Six disappointing months since the departure of Rafael Benitez, no remnants now remain at Liverpool Football Club of the early optimism and promise granted by new ownership, new management and new recruits. Indeed, Roy Hodgson’s appointment was received with much fanfare in post-Benitez euphoria and I was no exception.
It all seemed a good fit – Liverpool were in decay, slipping from a second-place finish in 2009 to seventh in 2010, and it was Hodgson, the architect of Fulham’s recent European triumphs, that was brought in to stop the rot and restore Liverpool to their position amongst England’s elite. The caveat, though, was that Hodgson would not be afforded the small fortunes imparted to Liverpool managers past; his shrewd man-management and maximisation of marginalised talents were the motivators behind his appointment.
Since, Hodgson has appeared to be out of his depth, struggling to align the crucial cogs within the club and unable to grasp the system with which his squad might work best. With success on the pitch becoming increasingly infrequent, confidence has drained. His fostering of talent is conspicuous in its absence in nearly every performance this season. His subtle man-management has come to nought.
The nadir of his reign came last week with the 1-0 defeat to Wolves, where the Anfield faithful watched the likes of Gerrard, Torres and Cole fall to a side bottom of the table and previously unable to muster a win against Liverpool in 27 years. Coming from behind on New Year’s Day to beat a troubling Bolton side has given Hodgson a brief respite, but the result is not fooling anyone. Something at Liverpool does not compute and the new owners now have a short window in which to commit to a decision on Hodgson’s future.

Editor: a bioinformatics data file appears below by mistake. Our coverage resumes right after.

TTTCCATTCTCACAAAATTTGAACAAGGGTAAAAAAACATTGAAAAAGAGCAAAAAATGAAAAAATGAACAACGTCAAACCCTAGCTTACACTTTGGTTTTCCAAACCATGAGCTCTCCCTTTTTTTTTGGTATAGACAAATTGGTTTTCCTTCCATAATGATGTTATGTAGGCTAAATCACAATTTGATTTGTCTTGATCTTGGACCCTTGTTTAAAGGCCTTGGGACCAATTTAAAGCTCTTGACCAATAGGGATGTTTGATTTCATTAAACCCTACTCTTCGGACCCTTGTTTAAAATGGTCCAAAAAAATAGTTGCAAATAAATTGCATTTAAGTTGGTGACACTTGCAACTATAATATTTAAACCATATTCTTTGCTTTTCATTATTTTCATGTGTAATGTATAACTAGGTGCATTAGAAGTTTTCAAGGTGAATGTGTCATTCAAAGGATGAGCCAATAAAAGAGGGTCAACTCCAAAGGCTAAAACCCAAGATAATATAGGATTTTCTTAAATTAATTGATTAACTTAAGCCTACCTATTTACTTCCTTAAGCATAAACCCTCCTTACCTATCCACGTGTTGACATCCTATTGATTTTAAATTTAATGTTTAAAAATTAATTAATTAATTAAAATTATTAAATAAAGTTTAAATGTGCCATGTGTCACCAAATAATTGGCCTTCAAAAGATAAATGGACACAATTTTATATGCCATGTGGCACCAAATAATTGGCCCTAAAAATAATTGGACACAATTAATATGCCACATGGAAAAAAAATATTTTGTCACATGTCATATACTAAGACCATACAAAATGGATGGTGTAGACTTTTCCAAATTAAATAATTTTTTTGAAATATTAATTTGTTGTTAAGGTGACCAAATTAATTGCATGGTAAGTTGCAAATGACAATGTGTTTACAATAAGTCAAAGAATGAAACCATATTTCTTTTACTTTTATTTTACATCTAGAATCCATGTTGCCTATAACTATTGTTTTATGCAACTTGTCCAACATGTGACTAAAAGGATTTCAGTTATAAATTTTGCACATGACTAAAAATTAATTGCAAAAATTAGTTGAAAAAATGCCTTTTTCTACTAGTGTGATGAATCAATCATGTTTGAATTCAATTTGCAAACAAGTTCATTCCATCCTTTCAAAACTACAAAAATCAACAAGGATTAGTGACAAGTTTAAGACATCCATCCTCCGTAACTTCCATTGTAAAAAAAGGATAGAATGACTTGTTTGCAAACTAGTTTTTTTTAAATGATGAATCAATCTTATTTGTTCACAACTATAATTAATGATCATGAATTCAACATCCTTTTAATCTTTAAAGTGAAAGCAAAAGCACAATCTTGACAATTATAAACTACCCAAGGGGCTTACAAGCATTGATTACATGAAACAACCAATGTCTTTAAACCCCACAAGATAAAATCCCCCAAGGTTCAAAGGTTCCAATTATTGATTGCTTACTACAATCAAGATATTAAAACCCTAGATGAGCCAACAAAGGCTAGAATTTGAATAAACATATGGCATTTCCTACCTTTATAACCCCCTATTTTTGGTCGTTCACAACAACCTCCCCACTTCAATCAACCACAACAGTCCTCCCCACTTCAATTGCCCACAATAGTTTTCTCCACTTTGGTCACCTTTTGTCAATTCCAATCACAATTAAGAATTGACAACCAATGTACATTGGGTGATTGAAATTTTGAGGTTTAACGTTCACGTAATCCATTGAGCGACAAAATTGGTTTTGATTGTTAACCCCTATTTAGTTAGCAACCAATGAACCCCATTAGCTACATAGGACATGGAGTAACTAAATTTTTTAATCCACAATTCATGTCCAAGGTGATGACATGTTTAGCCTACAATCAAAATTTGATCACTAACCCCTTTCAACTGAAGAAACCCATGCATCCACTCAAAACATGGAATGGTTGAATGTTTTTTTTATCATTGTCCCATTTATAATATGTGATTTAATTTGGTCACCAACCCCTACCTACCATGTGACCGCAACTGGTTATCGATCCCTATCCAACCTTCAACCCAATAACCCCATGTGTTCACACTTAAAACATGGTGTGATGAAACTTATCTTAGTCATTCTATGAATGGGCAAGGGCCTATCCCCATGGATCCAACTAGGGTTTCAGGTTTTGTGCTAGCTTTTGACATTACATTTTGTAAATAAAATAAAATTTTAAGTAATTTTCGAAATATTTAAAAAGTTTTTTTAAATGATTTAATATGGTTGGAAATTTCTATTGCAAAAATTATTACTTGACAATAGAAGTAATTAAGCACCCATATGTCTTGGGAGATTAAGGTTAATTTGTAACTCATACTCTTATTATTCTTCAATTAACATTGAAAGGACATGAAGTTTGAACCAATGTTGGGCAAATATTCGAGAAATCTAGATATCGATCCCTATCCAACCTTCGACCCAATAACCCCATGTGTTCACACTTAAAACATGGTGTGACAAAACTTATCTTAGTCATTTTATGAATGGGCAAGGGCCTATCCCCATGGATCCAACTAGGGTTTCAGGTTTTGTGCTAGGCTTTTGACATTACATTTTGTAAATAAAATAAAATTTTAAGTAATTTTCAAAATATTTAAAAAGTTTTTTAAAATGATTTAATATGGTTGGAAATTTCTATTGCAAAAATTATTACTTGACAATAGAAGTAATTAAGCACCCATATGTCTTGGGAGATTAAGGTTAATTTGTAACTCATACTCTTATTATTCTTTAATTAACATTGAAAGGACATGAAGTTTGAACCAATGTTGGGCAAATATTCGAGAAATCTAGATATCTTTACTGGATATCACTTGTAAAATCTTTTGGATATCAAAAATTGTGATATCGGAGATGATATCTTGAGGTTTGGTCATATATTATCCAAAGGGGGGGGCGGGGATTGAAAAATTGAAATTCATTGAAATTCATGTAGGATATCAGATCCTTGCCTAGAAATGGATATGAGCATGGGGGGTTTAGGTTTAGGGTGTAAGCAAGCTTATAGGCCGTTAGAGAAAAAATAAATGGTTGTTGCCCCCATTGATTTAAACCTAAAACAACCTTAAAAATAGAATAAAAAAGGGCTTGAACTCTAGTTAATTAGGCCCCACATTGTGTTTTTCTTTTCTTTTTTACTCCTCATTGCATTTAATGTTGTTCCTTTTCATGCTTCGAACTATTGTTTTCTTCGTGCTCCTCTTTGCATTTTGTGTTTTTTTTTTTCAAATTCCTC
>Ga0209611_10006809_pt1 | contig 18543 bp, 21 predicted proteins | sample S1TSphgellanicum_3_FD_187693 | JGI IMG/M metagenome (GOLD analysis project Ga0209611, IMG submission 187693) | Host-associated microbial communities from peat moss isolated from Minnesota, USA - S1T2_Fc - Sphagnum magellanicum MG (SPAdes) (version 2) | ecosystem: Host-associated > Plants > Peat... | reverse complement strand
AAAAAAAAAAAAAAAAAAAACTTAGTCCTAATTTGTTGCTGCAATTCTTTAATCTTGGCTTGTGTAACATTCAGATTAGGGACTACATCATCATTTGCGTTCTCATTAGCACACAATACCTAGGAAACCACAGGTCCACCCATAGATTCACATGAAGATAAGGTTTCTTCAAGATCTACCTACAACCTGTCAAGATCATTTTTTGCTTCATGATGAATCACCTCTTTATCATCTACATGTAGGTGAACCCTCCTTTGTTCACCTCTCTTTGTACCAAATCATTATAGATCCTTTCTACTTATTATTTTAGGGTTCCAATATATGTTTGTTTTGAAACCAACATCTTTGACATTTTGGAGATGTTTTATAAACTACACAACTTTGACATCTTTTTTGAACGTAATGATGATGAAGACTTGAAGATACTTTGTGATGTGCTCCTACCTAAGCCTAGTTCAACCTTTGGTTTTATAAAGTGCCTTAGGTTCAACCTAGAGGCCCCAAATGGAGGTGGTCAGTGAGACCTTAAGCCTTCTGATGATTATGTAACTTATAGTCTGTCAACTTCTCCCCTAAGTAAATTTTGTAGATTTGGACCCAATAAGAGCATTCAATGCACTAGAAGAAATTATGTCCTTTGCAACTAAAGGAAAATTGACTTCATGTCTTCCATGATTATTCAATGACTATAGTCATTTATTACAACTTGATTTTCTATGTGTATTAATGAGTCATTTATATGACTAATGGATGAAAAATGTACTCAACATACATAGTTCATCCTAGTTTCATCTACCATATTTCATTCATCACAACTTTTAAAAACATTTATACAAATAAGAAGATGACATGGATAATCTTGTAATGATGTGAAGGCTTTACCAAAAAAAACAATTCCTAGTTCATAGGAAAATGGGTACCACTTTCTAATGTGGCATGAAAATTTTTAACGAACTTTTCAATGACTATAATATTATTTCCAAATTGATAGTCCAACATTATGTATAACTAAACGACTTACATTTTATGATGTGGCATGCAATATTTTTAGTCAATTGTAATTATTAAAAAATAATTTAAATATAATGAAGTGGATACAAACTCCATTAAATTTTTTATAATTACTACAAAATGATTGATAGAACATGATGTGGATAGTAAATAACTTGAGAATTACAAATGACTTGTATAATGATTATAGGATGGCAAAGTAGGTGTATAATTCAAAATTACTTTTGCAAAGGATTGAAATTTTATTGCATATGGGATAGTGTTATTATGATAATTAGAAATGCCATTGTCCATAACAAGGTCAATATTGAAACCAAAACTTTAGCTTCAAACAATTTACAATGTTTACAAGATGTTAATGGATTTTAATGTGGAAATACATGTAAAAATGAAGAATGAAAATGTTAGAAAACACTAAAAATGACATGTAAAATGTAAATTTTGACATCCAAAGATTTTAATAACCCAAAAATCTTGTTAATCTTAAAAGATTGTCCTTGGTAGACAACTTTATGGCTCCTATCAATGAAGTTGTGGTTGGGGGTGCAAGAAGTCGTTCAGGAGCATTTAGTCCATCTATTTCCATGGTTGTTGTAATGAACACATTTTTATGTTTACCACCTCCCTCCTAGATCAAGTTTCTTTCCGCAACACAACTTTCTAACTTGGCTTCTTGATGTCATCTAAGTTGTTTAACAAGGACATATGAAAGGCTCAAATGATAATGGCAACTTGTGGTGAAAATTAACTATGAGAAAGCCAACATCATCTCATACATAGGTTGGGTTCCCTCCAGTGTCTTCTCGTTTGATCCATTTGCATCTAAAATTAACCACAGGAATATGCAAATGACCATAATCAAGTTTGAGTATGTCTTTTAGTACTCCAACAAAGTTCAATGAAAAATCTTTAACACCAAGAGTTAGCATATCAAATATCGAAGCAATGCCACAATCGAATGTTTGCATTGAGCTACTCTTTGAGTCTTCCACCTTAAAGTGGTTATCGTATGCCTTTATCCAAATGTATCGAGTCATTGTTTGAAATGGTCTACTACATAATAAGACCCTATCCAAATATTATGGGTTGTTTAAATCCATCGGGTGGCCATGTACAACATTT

It all looks rather bleak, but the decision is not a clear one. Hodgson has cut a helpless figure on the touchline and in interviews this season, but he is not fully culpable for all of Liverpool’s misery. The quality of the squad he inherited had long been under a sustained period of dilution due to scattergun transfer policies, both with the inflow and outflow of players, and Benitez’ deficiency in buying suitably. How Hodgson would love to turn back the clock and have Xabi Alonso and Javier Mascherano in his side. Instead, his budget constraints have forced him to scour for players in much the same fashion as he would have at Fulham. Enter Paul Konchesky, Christian Poulsen and Milan Jovanovic who are all well below the standard expected of Liverpool. Admittedly, Joe Cole and Raul Mereiles have shown promise, but Hodgson has yet to get the best from them.
Hodgson’s future ultimately depends on the board’s propensity to push the panic button. If relegation is a genuine fear, wholesale change at the top may be the preferred option. However, this seems unlikely. What does seem likely is that Liverpool will continue to perform at their current rate, which is strikingly similar to how Fulham performed under Hodgson’s stewardship. Hodgson’s footballing philosophy looks ill-suited to the global aspirations of a club like Liverpool, but for now, the club would be shooting themselves in the foot in dismissing him. Some transfer funds this month may help Hodgson in implementing his vision at Liverpool, but either way, he deserves until the Summer to prove whether this is possible or not.